US 2959747 A
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Description (OCR text may contain errors)
1950 c. N. CHALLACOMBE ET AL 2,959,747
ELECTROMOTIVEI VIBRATOR AND OSCILLATOR SYSTEMS Filed Oct. 11, 1957 I5 Sheets-Sheet 1 FIG. 4.
2O 31 5O 48 29 4O i ZNVENTORS CARL @LQHALLACOMBE ERNEST IF. MAYER and DELMAW D. WiLEY ATTORNE "3,
Nov. 8, 1960 c. N. CHALLACOMBE ETAL 2,959,747
ELECTROMQTIVE VIBRATOR AND OSCILLATOR SYSTEMS 3 Sheets-Sheet 2 Filed Oct. .1, 1957 NH mm INVENTOR S United States Patent Ofilice 2,959,747 Patented Nov. 8, 1 60 ELECTROMOTIVE VIBRATOR AND OSCILLATOR SYSTEMS Cari N. Challacornhe, Ernest F. Mayer, and Delmar D. Wiiey, Elgin, Ill., assignors to Elgrn National Watch Company, Elgin, Ill., a corporation of Illino s Filed Oct. 11,1957, Ser. No. 689,643
14 Claims. (Cl. 331-156) This invention relates to an oscillator device and its mode of operation by which alternating electric currents may be generated. Such apparatus and methods are described and claimed in the copending application Ser. No. 500,771 of David E. Wiegand, filed April 12, 1955, now Patent No. 2,926,313; and reference is made thereto for the general principle of operation andthe associated circuit arrangements.
An object of this invention is the provision of a structure and operation in which a helical spring mechanically vibrates ina magnetic field and supports a coil by which energy may be delivered to or taken from the spring, such energy being effective as -a second magnetic component interactive with said magnetic field.
Another object is the provision of a structure and operation in which the mass of an electrical coil secured at an intermediate point of a helical spring forms therewith a mechanically vibrating system, and the coil itself permits electrical energy to be delivered .to or taken from the system, wherein the spring moves in a magnetic field and the coil is effective for determining a second magnetic component interactive with said field.
Another feature of the invention is the provision of a structure and operation in .which a helical spring of relatively movable or free turns acts as an elastic member, and one or more coils secured to the spring at antinodal points act as mass members, for providing a mechanically resonant system, together with means for producing a magnetic field directed radially from the axis of and in the same plane as the coil or coils and with conductors for delivering electrical energy to or taking electrical energy from the coil or coils.
Another object is the .provisionof a structure in which commercially available materials and parts are shaped and assembled to provide a rugged structure of a desirable small size.
A further feature is the provision of a structure in which a coil spring with relativelymovable or free turns acts as an elastic member, and one or more electrical coils secured to the spring act as mass members movable in a magnetic field for providing a mechanically resonant system in association with circiut means for deriving an alternating current efifect from the mechanically resonant movements and for applying an impulsing or maintaining current effect to movable parts.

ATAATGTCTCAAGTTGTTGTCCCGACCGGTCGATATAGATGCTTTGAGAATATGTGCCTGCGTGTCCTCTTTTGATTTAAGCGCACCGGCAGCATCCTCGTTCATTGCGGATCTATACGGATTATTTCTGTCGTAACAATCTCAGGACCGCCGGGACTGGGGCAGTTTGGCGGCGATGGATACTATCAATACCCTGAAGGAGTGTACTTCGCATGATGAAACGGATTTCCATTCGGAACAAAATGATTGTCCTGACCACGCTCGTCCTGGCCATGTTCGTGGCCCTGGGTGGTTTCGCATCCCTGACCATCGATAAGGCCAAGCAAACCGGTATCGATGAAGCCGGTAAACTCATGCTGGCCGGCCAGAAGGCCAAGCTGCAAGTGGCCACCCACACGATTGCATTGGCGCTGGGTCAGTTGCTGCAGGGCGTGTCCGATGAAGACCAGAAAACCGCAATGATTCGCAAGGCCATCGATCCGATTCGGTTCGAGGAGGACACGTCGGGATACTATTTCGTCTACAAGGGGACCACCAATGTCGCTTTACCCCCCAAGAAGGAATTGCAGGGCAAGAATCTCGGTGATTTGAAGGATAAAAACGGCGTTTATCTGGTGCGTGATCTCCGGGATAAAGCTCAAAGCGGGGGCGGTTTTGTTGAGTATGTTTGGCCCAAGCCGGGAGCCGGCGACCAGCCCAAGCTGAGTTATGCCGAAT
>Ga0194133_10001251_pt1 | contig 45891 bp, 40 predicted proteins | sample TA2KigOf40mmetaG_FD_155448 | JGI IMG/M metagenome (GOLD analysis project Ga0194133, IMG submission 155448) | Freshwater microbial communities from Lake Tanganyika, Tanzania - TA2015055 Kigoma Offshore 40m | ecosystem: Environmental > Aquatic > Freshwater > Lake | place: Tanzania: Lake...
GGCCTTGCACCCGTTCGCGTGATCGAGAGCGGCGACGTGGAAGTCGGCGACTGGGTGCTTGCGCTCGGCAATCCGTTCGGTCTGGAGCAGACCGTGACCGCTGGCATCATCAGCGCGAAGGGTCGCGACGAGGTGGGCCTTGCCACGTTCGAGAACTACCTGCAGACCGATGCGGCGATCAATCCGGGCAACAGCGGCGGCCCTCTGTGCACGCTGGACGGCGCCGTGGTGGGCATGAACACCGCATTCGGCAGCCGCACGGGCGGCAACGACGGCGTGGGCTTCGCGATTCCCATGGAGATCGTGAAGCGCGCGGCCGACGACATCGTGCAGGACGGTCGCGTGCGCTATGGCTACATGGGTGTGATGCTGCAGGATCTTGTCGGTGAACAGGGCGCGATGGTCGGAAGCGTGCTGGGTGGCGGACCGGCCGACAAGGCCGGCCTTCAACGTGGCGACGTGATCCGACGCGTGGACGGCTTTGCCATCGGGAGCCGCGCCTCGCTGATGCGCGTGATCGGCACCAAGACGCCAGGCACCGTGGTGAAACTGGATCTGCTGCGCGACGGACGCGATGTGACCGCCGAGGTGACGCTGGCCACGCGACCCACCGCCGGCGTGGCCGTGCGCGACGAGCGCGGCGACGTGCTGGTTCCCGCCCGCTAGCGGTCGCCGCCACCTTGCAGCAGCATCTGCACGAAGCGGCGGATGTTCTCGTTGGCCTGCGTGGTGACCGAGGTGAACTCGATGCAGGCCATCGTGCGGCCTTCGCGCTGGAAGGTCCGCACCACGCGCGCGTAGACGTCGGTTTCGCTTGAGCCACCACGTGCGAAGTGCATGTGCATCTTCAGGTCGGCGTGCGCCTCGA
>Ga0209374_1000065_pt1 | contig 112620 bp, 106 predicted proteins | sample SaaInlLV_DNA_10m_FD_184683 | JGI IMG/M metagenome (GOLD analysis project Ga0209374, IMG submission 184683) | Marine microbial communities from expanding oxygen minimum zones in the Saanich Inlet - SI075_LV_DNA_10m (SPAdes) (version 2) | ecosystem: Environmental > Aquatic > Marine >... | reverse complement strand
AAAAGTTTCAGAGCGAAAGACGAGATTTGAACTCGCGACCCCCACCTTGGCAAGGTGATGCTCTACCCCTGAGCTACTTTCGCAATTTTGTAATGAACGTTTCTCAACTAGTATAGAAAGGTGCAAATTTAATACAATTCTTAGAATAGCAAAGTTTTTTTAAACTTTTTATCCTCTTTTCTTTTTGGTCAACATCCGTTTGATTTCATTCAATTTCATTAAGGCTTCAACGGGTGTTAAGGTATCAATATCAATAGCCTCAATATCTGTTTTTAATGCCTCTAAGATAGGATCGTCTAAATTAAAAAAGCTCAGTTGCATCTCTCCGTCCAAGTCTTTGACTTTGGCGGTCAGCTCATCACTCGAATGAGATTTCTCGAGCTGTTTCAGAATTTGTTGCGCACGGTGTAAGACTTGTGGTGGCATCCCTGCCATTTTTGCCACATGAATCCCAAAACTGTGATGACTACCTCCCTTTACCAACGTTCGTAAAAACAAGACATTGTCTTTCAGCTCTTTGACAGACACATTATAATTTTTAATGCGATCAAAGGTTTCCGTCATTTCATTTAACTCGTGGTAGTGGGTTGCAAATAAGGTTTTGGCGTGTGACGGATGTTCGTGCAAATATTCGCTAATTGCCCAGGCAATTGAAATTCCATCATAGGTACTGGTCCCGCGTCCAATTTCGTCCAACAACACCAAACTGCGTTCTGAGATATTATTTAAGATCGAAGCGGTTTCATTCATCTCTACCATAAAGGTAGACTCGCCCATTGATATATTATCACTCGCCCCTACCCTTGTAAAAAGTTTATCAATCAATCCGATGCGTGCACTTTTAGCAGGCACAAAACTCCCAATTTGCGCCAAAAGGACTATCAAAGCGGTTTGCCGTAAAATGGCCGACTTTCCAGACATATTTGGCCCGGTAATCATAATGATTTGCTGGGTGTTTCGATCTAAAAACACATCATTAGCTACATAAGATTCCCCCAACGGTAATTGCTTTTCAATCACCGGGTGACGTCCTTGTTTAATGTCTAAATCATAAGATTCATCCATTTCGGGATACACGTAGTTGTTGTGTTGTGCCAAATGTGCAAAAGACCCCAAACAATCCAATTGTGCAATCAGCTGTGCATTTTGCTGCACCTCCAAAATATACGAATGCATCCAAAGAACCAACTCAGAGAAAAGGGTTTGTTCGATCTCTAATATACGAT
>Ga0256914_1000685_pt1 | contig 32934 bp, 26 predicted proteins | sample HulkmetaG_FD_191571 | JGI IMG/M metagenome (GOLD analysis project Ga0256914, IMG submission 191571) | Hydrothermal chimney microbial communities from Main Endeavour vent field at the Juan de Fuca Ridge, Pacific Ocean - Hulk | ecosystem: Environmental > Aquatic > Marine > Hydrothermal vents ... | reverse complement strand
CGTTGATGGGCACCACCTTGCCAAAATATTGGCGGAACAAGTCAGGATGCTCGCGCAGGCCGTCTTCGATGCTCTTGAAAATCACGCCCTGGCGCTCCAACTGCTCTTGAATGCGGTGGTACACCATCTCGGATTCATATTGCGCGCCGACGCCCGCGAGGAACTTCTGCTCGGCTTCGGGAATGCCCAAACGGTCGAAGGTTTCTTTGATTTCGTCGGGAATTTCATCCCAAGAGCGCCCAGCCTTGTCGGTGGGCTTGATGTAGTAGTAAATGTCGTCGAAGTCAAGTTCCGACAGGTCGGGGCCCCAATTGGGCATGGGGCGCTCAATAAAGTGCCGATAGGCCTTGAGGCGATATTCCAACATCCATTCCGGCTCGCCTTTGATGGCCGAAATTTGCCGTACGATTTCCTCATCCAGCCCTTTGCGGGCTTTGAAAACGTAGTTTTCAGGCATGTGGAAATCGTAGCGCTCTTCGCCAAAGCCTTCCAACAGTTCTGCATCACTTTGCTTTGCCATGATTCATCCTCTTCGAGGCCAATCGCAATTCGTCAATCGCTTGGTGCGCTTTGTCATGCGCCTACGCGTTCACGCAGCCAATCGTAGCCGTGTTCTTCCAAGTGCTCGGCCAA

A further object is the provision of a structure in which the mechanically moving helical spring supports a pair of coils insulated therefrom and movable therewith in a magnetic field, in association with circuit means for deriving an alternating currenteffect from one coil and for applying an impulsing or maintaining current effect to the other coil.
A further object is the provision of a vibrator and oscillator structure in which a mechanically moving helical spring supports a pair of coils .with the coils coordinated in impedance with an external circuit whereby no special circuit devices are required for coordinating circuit impedances, and the spring can be selected for its mechanical characteristics without regard to its electrical behavior.
With these and other objects as features in view, illustrative exaliples of structure and operation are shown on the accompanying drawings, in which:
Fig. l is a diametrical section through a structure according to this invention, with an associated circuit;
Fig. 2 is a circuit diagram of a form of electrical connections for the device of Fig. 1.
Fig. 3 is a transverse section on line 33 of Fig. 1;
Fig. 4 is an end elevation;
Fig. 5 is a diametrical section of another form of the device;
Fig. 6 is a circuit diagram for the device of Fig. 5;
Fig. 7 is a diametrical section of a third form of the device, with parts in section on line 77 of Fig. 8;
Fig. 8 is a section on line 88 of Fig. 7.
In the arrangement shown in Figs. 1 to 4, an outer cylindrical jacket 10 is made of a magnetizable material of low remanence (such as soft iron or the material available commercially under the name Mu Metal). Two plugs 15, 16 of material such as steel or brass are prepared for closely fitting in the ends of the jacket 10; each plug has a central hole 17 and diametrically opposed holes 18, 19 into which are fitted glass insulating beads 20.